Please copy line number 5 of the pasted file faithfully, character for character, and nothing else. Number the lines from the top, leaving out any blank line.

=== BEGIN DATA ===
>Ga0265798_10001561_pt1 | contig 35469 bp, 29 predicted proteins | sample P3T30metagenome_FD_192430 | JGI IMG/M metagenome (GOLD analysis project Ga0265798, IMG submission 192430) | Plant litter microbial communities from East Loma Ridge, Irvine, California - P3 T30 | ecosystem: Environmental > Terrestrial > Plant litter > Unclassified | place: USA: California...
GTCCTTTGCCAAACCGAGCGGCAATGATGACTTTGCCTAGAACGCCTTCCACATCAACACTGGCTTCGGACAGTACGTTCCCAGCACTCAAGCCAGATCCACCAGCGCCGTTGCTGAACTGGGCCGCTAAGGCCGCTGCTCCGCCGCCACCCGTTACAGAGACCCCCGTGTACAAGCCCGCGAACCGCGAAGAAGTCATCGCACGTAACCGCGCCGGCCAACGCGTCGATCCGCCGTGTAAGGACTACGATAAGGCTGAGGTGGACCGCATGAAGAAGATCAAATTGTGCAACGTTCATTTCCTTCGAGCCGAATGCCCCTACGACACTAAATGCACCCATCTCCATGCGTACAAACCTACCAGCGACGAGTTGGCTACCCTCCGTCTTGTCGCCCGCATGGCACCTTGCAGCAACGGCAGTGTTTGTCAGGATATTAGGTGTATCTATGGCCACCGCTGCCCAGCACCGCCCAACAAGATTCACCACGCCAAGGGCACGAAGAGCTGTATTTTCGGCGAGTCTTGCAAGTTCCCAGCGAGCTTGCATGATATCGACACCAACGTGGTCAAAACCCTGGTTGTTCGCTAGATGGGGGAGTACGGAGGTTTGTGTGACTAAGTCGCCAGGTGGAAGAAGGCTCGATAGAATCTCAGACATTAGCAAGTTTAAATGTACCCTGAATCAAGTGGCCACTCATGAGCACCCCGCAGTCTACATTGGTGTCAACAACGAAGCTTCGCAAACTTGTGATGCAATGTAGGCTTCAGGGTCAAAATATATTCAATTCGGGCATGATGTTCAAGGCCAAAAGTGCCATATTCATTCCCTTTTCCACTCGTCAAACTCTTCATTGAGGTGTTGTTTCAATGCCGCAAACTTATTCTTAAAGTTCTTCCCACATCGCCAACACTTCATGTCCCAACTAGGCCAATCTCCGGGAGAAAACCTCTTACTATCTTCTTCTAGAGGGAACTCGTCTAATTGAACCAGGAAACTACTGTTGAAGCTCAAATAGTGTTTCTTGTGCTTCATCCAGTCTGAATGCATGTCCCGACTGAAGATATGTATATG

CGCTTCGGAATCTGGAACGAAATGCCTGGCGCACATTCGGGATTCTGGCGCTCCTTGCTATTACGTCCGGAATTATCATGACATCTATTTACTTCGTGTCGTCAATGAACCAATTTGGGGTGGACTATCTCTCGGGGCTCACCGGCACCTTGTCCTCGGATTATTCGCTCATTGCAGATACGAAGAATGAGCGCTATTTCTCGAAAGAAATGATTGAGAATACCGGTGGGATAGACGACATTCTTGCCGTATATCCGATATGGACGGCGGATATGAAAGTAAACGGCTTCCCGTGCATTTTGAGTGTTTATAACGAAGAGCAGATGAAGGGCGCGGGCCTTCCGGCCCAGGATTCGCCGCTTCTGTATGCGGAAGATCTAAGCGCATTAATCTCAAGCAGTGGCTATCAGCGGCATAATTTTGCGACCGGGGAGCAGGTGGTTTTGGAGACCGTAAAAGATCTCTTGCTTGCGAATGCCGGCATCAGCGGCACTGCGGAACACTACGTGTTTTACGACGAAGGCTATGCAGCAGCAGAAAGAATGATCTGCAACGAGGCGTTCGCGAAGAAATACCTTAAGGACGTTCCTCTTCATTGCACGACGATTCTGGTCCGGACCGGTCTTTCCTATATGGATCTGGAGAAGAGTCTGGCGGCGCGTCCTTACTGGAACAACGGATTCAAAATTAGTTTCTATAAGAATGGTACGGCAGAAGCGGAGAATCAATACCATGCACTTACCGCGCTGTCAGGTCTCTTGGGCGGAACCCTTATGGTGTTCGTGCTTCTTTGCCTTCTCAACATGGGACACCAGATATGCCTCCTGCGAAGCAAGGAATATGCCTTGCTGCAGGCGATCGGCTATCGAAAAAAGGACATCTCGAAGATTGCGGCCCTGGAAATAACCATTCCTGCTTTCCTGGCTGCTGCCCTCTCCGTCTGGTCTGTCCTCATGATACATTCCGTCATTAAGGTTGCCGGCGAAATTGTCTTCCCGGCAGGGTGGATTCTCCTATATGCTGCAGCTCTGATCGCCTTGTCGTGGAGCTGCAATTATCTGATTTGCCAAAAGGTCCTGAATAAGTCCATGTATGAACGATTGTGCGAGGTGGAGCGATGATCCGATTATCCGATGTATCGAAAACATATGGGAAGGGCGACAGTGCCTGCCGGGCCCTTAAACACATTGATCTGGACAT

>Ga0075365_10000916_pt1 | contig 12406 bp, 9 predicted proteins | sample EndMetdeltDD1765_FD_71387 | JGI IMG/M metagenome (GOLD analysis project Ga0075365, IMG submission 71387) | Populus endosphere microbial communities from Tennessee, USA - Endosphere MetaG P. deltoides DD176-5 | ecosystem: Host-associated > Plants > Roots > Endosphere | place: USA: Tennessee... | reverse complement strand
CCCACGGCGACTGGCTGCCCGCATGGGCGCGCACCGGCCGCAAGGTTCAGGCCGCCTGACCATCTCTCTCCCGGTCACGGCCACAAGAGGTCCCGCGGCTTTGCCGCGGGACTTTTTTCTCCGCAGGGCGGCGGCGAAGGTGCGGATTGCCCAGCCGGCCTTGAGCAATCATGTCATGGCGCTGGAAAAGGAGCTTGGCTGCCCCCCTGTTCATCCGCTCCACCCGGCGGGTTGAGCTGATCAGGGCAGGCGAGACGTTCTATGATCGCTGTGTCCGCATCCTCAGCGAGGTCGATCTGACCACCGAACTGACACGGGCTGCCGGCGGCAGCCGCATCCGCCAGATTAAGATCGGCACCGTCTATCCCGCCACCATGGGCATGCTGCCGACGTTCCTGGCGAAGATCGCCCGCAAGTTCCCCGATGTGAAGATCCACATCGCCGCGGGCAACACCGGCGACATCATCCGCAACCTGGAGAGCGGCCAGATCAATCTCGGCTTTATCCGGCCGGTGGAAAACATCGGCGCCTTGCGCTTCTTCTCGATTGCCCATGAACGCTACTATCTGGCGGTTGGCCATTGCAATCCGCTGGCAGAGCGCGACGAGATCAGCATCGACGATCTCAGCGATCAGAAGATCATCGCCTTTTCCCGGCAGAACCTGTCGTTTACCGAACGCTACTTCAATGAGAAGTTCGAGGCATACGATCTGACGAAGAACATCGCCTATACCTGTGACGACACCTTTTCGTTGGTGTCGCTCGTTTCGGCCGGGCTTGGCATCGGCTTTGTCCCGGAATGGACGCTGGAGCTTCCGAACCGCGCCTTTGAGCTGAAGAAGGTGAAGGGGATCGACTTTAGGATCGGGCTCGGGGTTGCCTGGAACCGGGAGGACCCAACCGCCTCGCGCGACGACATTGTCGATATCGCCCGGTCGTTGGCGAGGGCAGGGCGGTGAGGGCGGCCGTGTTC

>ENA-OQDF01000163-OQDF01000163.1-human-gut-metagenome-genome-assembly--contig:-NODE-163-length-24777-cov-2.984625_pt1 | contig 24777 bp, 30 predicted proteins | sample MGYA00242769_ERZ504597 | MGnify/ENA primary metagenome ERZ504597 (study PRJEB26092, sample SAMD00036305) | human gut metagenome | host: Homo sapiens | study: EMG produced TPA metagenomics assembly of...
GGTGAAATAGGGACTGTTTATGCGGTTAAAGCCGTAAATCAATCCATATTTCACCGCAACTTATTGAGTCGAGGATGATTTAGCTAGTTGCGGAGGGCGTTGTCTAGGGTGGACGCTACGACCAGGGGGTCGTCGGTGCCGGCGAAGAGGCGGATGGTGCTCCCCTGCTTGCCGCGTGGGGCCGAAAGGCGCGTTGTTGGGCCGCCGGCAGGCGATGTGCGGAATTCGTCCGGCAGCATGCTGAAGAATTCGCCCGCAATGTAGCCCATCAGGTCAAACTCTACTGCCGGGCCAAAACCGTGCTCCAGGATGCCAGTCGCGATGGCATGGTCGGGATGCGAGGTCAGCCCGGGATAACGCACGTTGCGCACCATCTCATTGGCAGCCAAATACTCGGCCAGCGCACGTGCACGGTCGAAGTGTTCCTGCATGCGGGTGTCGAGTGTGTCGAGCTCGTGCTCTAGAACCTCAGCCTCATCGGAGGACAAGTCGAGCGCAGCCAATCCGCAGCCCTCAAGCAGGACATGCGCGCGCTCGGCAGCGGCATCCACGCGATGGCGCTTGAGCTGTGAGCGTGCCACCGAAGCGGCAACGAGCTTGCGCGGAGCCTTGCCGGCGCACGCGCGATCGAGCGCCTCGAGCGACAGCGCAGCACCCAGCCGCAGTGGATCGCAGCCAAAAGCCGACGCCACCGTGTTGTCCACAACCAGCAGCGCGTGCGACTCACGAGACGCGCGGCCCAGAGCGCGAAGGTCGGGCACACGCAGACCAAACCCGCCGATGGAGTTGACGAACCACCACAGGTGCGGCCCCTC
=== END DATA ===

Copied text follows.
CCCACGGCGACTGGCTGCCCGCATGGGCGCGCACCGGCCGCAAGGTTCAGGCCGCCTGACCATCTCTCTCCCGGTCACGGCCACAAGAGGTCCCGCGGCTTTGCCGCGGGACTTTTTTCTCCGCAGGGCGGCGGCGAAGGTGCGGATTGCCCAGCCGGCCTTGAGCAATCATGTCATGGCGCTGGAAAAGGAGCTTGGCTGCCCCCCTGTTCATCCGCTCCACCCGGCGGGTTGAGCTGATCAGGGCAGGCGAGACGTTCTATGATCGCTGTGTCCGCATCCTCAGCGAGGTCGATCTGACCACCGAACTGACACGGGCTGCCGGCGGCAGCCGCATCCGCCAGATTAAGATCGGCACCGTCTATCCCGCCACCATGGGCATGCTGCCGACGTTCCTGGCGAAGATCGCCCGCAAGTTCCCCGATGTGAAGATCCACATCGCCGCGGGCAACACCGGCGACATCATCCGCAACCTGGAGAGCGGCCAGATCAATCTCGGCTTTATCCGGCCGGTGGAAAACATCGGCGCCTTGCGCTTCTTCTCGATTGCCCATGAACGCTACTATCTGGCGGTTGGCCATTGCAATCCGCTGGCAGAGCGCGACGAGATCAGCATCGACGATCTCAGCGATCAGAAGATCATCGCCTTTTCCCGGCAGAACCTGTCGTTTACCGAACGCTACTTCAATGAGAAGTTCGAGGCATACGATCTGACGAAGAACATCGCCTATACCTGTGACGACACCTTTTCGTTGGTGTCGCTCGTTTCGGCCGGGCTTGGCATCGGCTTTGTCCCGGAATGGACGCTGGAGCTTCCGAACCGCGCCTTTGAGCTGAAGAAGGTGAAGGGGATCGACTTTAGGATCGGGCTCGGGGTTGCCTGGAACCGGGAGGACCCAACCGCCTCGCGCGACGACATTGTCGATATCGCCCGGTCGTTGGCGAGGGCAGGGCGGTGAGGGCGGCCGTGTTC